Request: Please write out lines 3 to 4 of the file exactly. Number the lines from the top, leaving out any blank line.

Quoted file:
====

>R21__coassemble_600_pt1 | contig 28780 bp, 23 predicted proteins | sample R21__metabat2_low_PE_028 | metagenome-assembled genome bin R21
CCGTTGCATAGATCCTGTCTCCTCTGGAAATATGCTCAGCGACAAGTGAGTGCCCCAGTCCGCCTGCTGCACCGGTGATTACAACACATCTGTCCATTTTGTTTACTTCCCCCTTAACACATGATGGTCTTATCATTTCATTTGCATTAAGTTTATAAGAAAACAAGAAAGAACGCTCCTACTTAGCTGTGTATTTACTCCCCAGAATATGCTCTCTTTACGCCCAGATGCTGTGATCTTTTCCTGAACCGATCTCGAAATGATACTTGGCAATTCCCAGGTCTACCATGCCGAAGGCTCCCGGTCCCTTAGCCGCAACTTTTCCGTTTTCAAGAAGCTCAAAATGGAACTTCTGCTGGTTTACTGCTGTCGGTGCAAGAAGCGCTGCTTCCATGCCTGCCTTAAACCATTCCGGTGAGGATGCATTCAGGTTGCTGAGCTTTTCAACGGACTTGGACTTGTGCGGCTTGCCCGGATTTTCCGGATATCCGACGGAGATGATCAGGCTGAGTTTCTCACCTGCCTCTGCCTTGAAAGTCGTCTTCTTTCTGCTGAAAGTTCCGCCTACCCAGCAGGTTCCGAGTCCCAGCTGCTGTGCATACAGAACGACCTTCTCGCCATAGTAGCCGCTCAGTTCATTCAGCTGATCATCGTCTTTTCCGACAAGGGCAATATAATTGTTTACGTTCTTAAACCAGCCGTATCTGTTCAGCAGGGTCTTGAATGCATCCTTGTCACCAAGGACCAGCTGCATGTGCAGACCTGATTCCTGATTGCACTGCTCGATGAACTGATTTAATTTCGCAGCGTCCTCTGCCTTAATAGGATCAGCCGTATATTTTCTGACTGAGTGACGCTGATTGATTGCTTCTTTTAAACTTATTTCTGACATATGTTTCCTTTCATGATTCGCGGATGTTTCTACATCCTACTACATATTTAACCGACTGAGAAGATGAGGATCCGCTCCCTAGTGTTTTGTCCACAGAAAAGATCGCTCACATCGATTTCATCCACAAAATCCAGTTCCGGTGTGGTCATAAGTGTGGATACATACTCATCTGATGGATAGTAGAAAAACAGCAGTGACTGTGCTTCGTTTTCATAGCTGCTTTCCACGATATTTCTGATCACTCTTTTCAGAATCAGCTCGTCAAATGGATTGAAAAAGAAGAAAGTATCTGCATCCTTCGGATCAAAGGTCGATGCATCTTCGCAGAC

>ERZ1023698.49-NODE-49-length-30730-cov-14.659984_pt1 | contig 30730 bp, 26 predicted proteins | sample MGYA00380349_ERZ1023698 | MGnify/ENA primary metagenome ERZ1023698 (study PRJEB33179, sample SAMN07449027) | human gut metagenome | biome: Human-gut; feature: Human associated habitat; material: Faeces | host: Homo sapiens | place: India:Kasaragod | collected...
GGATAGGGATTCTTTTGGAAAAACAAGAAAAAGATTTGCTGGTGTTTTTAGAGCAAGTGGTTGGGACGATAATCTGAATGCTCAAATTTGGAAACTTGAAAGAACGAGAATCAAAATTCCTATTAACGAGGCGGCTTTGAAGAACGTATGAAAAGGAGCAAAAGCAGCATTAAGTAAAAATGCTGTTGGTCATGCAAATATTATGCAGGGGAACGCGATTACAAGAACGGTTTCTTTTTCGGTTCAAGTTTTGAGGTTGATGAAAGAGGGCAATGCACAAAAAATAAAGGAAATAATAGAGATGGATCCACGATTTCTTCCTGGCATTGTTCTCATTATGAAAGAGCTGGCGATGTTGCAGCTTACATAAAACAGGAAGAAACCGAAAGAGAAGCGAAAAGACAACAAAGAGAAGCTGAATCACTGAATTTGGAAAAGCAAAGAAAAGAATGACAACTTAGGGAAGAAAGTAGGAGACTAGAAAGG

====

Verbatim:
>ERZ1023698.49-NODE-49-length-30730-cov-14.659984_pt1 | contig 30730 bp, 26 predicted proteins | sample MGYA00380349_ERZ1023698 | MGnify/ENA primary metagenome ERZ1023698 (study PRJEB33179, sample SAMN07449027) | human gut metagenome | biome: Human-gut; feature: Human associated habitat; material: Faeces | host: Homo sapiens | place: India:Kasaragod | collected...
GGATAGGGATTCTTTTGGAAAAACAAGAAAAAGATTTGCTGGTGTTTTTAGAGCAAGTGGTTGGGACGATAATCTGAATGCTCAAATTTGGAAACTTGAAAGAACGAGAATCAAAATTCCTATTAACGAGGCGGCTTTGAAGAACGTATGAAAAGGAGCAAAAGCAGCATTAAGTAAAAATGCTGTTGGTCATGCAAATATTATGCAGGGGAACGCGATTACAAGAACGGTTTCTTTTTCGGTTCAAGTTTTGAGGTTGATGAAAGAGGGCAATGCACAAAAAATAAAGGAAATAATAGAGATGGATCCACGATTTCTTCCTGGCATTGTTCTCATTATGAAAGAGCTGGCGATGTTGCAGCTTACATAAAACAGGAAGAAACCGAAAGAGAAGCGAAAAGACAACAAAGAGAAGCTGAATCACTGAATTTGGAAAAGCAAAGAAAAGAATGACAACTTAGGGAAGAAAGTAGGAGACTAGAAAGG